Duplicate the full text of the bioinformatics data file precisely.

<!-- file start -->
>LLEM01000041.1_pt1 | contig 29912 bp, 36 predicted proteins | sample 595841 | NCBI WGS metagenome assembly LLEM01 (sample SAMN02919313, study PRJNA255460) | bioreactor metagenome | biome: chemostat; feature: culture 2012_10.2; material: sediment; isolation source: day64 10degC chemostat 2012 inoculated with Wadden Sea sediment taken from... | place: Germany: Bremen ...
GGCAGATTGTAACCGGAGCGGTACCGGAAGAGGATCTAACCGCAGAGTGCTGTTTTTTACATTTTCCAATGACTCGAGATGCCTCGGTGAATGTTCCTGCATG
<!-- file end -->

>LLEM01000041.1_pt1 | contig 29912 bp, 36 predicted proteins | sample 595841 | NCBI WGS metagenome assembly LLEM01 (sample SAMN02919313, study PRJNA255460) | bioreactor metagenome | biome: chemostat; feature: culture 2012_10.2; material: sediment; isolation source: day64 10degC chemostat 2012 inoculated with Wadden Sea sediment taken from... | place: Germany: Bremen ...
GGCAGATTGTAACCGGAGCGGTACCGGAAGAGGATCTAACCGCAGAGTGCTGTTTTTTACATTTTCCAATGACTCGAGATGCCTCGGTGAATGTTCCTGCATG